In a factory near Cairo, a man leans over a bust of the ancient Egyptian queen Nefertiti, carefully dabbing with a brush. Next to it, two men inspect a life-size replica of Pharaoh Tutankhamun’s famous gold chariot.
These experts in the restoration of objects sometimes dating back thousands of years have turned to the creation of new products as part of a government initiative to fill Egyptian gift shops with locally made souvenirs.
The Ministry of Tourism and Antiquities owns and operates Konouz, a factory on a 10,000 m² site, installed at a cost of 100 million Egyptian pounds ($ 6.36 million). The staff of around 150 includes restoration experts from the Ministry and Supreme Council of Antiquities, as well as fine arts students in training.
“Why catering experts? Because they have the know-how both in the technical aspect of the work as well as in the artistic and cultural aspects ”, explains Mohamed Noseir Ahmed, head of restoration at Konouz.
The factory currently has a range of around 70 replicas, including miniatures of King Tut’s funeral mask and a fiberglass model of the bust of Alexander the Great, and plans to expand.
Replicas are primarily for decorative purposes, so they are made of lightweight materials and painted in bright colors, making them attractive additions to the coffee tables of historically inclined people.
While most of the replicas produced are artifacts from ancient Egypt, the factory’s talented staff also explore other civilizations that influenced Egypt’s long history, including Greco-Roman, Coptic, and of course. , islamic.
The project is part of an overhaul of the Egyptian tourism industry that includes overhauling parts of historic Cairo, particularly Fatimid Cairo, and opening museums.
In April, a live, singing and dancing parade of 22 mummies from their former home in the Egyptian Museum in Tahrir Square to the New National Museum of Egyptian Civilization drew millions of viewers from around the world. Now the authorities are ready to cash.
Riding the wave of interest, the first Konouz store opened at the museum in early April. Egyptian President Abdel Fattah El Sisi received a large decorative gold inlaid necklace, made by Konouz, at the opening of the museum.
“We thought that with Covid-19 keeping foreign tourists away, there wouldn’t be much interest in our replicas, but we actually sold a fair amount of stuff in our store inside the National Museum of Egyptian civilization, ”Ahmed said.
“It proves that Egyptians, as well as foreigners, are definitely interested in buying this stuff. They just need to be of good quality. “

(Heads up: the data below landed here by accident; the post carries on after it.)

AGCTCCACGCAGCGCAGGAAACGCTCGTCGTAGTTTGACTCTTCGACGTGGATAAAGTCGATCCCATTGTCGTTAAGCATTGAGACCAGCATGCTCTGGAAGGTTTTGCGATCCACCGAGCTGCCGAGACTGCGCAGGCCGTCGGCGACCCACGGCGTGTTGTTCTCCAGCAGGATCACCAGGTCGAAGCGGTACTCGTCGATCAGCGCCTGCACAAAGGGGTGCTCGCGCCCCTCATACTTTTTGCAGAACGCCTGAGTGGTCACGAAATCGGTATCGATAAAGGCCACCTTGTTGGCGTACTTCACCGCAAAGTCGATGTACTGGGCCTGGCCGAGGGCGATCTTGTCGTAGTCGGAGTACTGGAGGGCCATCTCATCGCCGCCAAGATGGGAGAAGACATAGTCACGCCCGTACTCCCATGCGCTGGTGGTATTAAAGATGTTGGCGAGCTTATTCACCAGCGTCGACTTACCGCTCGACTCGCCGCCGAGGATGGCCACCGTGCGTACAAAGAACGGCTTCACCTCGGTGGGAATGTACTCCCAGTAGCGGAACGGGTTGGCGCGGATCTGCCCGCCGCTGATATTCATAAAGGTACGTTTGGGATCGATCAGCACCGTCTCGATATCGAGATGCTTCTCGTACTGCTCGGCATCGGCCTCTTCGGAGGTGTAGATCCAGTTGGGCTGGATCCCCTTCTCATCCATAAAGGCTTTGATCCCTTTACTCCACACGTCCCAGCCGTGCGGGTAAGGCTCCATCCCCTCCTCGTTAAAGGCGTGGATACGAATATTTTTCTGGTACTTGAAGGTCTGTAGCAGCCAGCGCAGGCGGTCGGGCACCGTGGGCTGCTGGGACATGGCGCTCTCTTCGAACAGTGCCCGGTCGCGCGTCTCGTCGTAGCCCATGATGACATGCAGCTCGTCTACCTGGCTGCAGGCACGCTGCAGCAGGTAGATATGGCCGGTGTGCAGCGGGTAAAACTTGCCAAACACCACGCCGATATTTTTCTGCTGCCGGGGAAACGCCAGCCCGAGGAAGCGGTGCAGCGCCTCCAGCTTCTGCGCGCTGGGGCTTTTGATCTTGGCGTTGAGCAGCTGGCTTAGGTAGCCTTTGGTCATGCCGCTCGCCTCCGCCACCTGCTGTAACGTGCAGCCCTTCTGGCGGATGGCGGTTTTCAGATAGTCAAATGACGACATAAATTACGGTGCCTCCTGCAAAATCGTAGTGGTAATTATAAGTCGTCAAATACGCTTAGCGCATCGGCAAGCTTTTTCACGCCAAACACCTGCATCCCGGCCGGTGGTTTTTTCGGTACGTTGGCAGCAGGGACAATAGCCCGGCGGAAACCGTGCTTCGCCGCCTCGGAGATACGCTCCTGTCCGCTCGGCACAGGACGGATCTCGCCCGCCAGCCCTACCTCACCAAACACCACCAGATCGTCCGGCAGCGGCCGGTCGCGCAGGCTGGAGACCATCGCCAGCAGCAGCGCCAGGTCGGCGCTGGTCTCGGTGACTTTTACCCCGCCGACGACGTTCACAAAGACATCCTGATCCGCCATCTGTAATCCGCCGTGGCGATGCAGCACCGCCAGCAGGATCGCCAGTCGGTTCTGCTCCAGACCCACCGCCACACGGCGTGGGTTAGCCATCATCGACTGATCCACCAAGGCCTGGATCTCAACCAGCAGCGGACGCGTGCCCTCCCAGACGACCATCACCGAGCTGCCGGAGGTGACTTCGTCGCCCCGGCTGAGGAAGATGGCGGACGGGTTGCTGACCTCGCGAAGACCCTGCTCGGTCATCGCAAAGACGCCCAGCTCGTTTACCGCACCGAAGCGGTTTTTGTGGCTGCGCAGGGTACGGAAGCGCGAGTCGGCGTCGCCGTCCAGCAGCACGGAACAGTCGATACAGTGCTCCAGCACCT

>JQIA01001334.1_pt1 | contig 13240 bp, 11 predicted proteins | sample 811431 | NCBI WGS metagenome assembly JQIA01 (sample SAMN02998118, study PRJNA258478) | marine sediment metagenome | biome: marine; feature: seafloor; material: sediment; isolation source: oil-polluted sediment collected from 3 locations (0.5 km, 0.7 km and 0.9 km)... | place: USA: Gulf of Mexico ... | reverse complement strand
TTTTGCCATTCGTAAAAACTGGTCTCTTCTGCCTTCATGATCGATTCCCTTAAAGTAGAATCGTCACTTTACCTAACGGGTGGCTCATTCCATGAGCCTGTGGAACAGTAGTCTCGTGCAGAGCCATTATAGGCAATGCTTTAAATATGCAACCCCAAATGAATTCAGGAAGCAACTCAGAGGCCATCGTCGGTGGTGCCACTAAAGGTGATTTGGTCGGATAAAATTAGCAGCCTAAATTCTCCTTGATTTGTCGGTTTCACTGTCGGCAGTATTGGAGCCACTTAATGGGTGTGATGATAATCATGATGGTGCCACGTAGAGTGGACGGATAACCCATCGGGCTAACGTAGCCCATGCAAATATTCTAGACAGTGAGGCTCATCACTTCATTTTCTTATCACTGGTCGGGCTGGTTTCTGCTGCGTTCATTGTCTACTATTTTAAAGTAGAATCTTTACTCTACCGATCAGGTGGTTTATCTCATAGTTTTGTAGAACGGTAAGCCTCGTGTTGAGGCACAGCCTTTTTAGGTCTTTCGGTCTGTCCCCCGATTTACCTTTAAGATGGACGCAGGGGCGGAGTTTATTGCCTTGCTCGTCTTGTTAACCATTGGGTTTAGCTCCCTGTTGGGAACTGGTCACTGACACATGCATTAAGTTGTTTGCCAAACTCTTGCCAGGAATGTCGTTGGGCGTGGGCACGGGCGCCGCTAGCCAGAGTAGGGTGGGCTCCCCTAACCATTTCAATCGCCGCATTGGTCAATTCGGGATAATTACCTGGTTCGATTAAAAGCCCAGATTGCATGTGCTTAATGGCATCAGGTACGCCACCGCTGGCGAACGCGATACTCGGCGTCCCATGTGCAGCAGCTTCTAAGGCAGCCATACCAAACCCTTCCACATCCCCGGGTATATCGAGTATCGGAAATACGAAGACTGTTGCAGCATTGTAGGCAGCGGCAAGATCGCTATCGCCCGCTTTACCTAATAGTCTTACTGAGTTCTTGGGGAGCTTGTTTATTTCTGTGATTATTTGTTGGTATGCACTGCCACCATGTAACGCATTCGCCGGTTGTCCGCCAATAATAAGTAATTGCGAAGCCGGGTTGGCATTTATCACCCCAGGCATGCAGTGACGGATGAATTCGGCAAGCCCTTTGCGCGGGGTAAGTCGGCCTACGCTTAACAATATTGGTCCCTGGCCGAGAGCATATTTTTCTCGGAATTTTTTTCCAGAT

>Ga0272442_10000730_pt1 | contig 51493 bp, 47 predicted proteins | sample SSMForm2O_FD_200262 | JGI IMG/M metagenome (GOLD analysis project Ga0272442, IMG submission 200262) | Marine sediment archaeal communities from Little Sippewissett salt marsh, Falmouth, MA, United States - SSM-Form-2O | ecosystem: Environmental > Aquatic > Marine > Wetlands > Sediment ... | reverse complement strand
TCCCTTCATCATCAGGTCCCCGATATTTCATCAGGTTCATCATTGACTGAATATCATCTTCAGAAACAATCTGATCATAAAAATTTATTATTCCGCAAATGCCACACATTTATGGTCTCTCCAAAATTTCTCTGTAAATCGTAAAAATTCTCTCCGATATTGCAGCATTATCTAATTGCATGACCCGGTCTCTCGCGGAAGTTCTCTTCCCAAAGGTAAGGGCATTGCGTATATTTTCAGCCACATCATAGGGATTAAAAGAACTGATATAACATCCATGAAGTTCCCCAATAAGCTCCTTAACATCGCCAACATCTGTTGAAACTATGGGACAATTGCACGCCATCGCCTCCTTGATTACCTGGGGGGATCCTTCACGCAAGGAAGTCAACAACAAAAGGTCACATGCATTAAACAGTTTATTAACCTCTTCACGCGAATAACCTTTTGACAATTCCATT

The plant produces around 200 to 250 finished replicas each day, but its officials hope to increase that number to 500 to 800 once tourism recovers from the pandemic.
All replicas made by Konouz carry a seal of approval from the Supreme Council of Antiquities as a sign of good quality. Buyers can scan a barcode on the product to learn more about the original artifact online.
One replica that has proven to be popular is a miniature sarcophagus, about seven centimeters long, which, when opened, reveals a gruesome cartoonish mummy inside. The sarcophagus comes in multiple colors and sells for around 50 Egyptian pounds ($ 3).
In addition to making scale models that can be displayed in homes, the Konouz team makes life-size replicas of bulky items that can cost up to 12,000 Egyptian pounds. They can also be purchased online.
“It was important to open an online store to sell our products. I am personally very proud of their quality and I think people will see right away that they are of a higher quality than any other replica sold in Egypt or abroad, ”Mr. Ahmed said proudly.
The replicas reflect all of the physical flaws with which the originals were found. For example, a replica of a pair of slippers unearthed with the treasures of King Tut includes a visible crack in the wooden base. The crack is the result of the slippers being buried for many years, and is reproduced for greater authenticity.
“We want people to buy replicas that look as similar as possible to the originals they see on display in a museum,” Ahmed said.
The factory only employs people with the skills to faithfully reproduce even damaged aspects of famous objects, he said.
At the heart of Konouz’s philosophy is a nationalist refusal to allow Egyptian cultural heritage to be appropriated by other countries. The sentiment is shared by many factory workers, who appear to be motivated by the factory’s mission statement.
“We are Egyptians and the ancient Egyptians are our ancestors. So I find it personally embarrassing to see an ancient Egyptian artifact and it says “Made in China” on the bottom, ”said Hossam El Gawy, a sculptor with over 30 years of experience.
“I believe we are responsible for paying homage to our great heritage and I believe we can do a better job than anyone.”